Sebastian chimed in. “I watched him.”

“Good boy. Both of you.”

Her eyes crinkled at the corners with her smile. She had laugh lines, not age lines. Her figure was still trim, and she was a fast walker. She used to help Bob shovel the snow off the driveway until Daniel insisted they accept a new snow blower.


Daniel laid the platter of meat next to the barbecue against the deck railing. “Mom, I seriously wouldn’t let Dad barbecue. He burns the burgers.”

“I do not,” Bob said indignantly.

A chorus of “Yes, you do,” sprang up from the lawn and the deck.

Susan smiled sweetly. “You can cook mine. I love them overdone. Jeremy, honey,” she called. “Would you like a hamburger or a hot dog?”

Jeremy yanked the snorkel out of his mouth. “Both.” Catching Harper’s raised eyebrows, he added a quick, “Please.” Then he went down on his elbows so Noah could dismount his trusty steed, be it a horse or an elephant.


The little kid raced to the first stair, where Matt scooped him up, climbing the steps with him. “Hot dog, hot dog,” Noah chanted.

Susan chucked him under the chin and gave him a kiss on his nose. “A hot dog it is.”

“Can we see fireworks tonight?” Jeremy clambered up the stairs behind Matt and Noah. “I’ve never seen real ones. We only watch them on TV.”

Harper followed him onto the deck. “It’s just all the traffic and everything trying to get back home after the show,” she explained, her cheeks turning red, as if they’d all think she’d neglected something vital in Jeremy’s life.

Susan put her arm around Jeremy’s shoulder. “I feel honored to be able to show you your first fireworks display.” She smiled at Harper. “We’ll take deck chairs and hot chocolate. And it will be the best fireworks we’ve ever seen, all because you’re both here with us.”

“That sounds wonderful.” Harper touched Susan’s arm in gratitude, and Sebastian could see the emotion in her eyes. In Will’s, too.

“Dad, it’s settled. I’m cooking.” Daniel had already fired up the grill, and the two were bantering back and forth about the state of Bob’s barbecuing skills.

Still seated, Sebastian was the only who noticed Will pull Harper close. She sighed as he whispered in her ear. She was obviously still embarrassed about the fireworks, and as Will nuzzled her hair, she leaned in, kissed his throat, then tipped her head back to look at him.

Love simmered between them, in the softness of Will’s gaze, the sweetness of Harper’s lips. They could make it. They would make it.

But that didn’t mean everyone should give love a try. With his luck, Sebastian knew he’d likely end up falling for someone like Whitney—a woman who would strip all his secrets bare, then kick him when he was down.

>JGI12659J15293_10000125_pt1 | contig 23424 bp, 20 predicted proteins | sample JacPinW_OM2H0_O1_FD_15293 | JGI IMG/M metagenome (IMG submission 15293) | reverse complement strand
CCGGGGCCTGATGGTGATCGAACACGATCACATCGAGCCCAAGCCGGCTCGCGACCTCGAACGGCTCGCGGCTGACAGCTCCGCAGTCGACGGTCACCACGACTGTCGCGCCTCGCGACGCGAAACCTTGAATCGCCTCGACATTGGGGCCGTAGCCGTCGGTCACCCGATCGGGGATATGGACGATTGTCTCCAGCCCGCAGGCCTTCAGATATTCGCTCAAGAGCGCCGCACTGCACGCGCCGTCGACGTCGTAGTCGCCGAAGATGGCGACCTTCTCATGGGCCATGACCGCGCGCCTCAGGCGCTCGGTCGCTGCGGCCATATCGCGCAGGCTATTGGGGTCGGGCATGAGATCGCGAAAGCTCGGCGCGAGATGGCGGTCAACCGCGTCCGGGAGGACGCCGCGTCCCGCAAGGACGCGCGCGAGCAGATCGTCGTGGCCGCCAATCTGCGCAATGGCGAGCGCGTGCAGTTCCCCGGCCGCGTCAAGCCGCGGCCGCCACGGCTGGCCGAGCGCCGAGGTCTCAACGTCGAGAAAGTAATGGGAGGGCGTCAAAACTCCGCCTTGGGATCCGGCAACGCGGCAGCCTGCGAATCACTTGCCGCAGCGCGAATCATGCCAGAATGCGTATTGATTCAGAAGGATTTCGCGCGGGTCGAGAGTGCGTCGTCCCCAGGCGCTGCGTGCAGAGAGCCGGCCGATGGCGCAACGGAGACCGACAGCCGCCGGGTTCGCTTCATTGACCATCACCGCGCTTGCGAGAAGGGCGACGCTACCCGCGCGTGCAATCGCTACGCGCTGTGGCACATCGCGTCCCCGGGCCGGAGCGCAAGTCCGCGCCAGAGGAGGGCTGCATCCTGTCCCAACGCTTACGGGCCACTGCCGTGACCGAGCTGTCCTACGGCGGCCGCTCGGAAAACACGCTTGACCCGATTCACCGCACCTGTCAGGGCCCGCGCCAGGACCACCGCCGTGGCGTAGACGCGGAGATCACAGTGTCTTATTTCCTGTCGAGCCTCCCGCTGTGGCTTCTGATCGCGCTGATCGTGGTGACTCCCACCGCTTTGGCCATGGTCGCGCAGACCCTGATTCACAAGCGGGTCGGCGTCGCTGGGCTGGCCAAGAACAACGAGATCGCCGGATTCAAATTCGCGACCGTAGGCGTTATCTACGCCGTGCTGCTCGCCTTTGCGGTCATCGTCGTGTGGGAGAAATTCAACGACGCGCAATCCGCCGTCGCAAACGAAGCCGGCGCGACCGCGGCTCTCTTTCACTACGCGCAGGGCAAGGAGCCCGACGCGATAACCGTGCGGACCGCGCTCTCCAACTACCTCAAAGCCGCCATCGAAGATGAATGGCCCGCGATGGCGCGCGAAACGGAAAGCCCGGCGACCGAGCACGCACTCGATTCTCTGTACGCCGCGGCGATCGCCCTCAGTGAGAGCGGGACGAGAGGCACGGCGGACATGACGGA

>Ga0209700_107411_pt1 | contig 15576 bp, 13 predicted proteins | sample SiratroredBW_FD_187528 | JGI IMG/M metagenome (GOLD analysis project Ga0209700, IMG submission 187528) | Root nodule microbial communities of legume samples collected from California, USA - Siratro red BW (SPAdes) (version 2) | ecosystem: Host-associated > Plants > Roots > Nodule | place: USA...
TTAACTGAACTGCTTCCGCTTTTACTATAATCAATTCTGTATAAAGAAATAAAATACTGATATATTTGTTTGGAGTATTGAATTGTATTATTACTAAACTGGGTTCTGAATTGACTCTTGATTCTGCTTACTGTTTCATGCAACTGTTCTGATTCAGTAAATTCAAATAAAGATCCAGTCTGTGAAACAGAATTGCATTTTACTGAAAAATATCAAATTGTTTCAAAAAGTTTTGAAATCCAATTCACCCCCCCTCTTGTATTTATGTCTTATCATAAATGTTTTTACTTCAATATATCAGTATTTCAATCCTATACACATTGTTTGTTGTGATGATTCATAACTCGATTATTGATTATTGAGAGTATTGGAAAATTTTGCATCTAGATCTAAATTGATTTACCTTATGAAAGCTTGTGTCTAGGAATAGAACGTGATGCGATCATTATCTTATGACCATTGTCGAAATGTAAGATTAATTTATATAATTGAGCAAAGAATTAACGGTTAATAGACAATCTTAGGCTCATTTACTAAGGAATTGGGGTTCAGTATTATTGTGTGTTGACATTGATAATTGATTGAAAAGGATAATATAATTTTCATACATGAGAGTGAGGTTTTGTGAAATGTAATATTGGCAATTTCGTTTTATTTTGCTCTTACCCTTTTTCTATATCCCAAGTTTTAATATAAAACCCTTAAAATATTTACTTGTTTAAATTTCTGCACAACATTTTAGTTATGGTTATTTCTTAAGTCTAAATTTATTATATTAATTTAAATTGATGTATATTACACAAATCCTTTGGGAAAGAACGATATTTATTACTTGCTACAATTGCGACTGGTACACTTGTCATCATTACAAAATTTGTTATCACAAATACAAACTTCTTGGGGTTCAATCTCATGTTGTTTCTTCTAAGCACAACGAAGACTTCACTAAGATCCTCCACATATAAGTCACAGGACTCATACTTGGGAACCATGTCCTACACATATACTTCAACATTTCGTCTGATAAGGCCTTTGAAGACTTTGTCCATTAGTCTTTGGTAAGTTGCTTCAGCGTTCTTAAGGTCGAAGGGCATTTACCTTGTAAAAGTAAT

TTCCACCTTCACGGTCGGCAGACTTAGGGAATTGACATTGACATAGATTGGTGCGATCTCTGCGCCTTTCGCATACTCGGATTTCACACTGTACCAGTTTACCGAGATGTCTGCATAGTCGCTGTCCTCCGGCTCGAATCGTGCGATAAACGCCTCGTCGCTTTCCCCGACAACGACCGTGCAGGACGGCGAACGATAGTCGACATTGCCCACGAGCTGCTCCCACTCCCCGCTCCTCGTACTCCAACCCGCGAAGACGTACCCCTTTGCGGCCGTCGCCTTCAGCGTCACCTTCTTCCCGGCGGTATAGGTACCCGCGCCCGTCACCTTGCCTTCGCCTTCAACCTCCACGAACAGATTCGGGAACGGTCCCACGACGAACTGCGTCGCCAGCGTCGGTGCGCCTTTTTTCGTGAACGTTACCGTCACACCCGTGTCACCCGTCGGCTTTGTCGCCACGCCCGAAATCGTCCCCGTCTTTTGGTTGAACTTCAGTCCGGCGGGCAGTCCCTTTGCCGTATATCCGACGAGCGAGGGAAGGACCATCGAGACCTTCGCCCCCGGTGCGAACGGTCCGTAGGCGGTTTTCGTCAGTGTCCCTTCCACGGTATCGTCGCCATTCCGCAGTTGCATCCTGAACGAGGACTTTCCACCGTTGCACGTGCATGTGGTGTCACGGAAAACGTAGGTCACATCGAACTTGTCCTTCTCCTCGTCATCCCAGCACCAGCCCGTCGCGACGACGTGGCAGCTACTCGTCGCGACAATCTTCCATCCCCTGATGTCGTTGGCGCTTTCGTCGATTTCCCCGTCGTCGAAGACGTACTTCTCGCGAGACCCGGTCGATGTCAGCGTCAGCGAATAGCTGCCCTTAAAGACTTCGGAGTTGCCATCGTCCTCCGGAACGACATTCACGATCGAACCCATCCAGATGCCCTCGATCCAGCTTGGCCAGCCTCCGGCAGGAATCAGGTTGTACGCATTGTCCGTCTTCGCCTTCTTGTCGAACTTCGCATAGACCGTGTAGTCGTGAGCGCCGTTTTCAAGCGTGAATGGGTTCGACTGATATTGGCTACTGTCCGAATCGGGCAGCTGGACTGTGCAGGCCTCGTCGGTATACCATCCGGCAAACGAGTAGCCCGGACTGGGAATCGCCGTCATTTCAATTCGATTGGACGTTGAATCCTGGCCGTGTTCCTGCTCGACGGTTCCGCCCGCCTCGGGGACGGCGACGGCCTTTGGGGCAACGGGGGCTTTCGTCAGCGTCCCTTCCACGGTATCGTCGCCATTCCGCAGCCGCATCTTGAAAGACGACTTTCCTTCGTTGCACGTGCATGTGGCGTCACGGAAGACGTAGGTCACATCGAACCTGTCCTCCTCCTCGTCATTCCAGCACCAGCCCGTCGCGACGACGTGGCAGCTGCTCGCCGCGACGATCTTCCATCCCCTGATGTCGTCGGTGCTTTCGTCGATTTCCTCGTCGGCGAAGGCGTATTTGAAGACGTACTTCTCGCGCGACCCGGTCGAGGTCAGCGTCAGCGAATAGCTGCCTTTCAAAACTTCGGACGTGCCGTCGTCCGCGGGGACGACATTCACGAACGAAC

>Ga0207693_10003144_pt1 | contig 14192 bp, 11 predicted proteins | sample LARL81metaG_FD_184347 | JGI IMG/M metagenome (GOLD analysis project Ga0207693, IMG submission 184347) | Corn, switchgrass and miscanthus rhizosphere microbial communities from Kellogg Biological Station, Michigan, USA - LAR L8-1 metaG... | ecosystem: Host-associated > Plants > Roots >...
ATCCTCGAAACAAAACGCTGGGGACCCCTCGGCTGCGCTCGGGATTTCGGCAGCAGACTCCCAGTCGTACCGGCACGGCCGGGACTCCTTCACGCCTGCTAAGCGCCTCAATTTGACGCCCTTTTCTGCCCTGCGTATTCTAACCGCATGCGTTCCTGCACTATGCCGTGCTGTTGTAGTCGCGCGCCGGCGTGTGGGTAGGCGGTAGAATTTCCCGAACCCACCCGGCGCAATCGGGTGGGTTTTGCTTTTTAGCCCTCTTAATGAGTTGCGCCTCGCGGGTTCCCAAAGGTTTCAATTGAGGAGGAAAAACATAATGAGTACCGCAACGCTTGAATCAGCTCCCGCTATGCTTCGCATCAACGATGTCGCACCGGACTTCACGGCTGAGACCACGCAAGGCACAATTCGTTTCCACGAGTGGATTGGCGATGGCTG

Love didn’t always make you a better man. Or a better woman. He’d seen how bad two people could be for each other, how they could bring out the worst in each other instead of the best. So no, he wasn’t going there. No matter how good Harper and Will looked together.

“Hamburger, please,” he replied when Susan called to him. He was just about to get out of his chair and offer to carry stuff from the kitchen when his cell vibrated in his pocket. He pulled it out, glancing down at the screen.

Xander Smith. An art broker he used in San Francisco.

“What’s up, Xander?” Sebastian wandered to the far end of the deck, away from the chatter.

“The dragon in Chinatown?” Xander spoke fast, his voice high with excitement. He obviously smelled a finder’s fee. “I found the artist.”

Will had discovered the metal dragon outside a Chinatown church. It had been formed from an odd assortment of parts that blended into a fierce sculpture of brute strength, with circular saw blades as scales, the tines of a pitchfork for its tail, a barbecue fork as its tongue, its coils spray-painted red, and yellow and orange flaming out of its mouth. The individual components had probably come straight out of a scrapyard, but when welded together, its lines achieved a flowing symmetry and sinuous beauty. It epitomized the metamorphosis of an ugly duckling into a magnificent creature.

“Is the artist local?”

“Yes,” Xander said. “A local. I can set up a meeting.” He wasn’t about to hand over the contact information.

Not that Sebastian would go around him. Xander had an eye, and he appreciated a great deal.

“I’ll be back on Tuesday. Set it up for three and send me the address. What’s his name?”

“Her. Charlie Ballard.”

Her? Sebastian was intrigued. Now, more than ever, he wanted to meet the woman who had created something so fierce. So brilliant. And yet, so beautiful. All at the same time.

“Just make sure the meeting is at her studio. I want to see what else she has.”

“Will do.”

If her other work was anything like the dragon, Sebastian intended to showcase her talent in the lobby fountain of his new San Francisco high-rise.

Charlie Ballard, you’re about to become famous.


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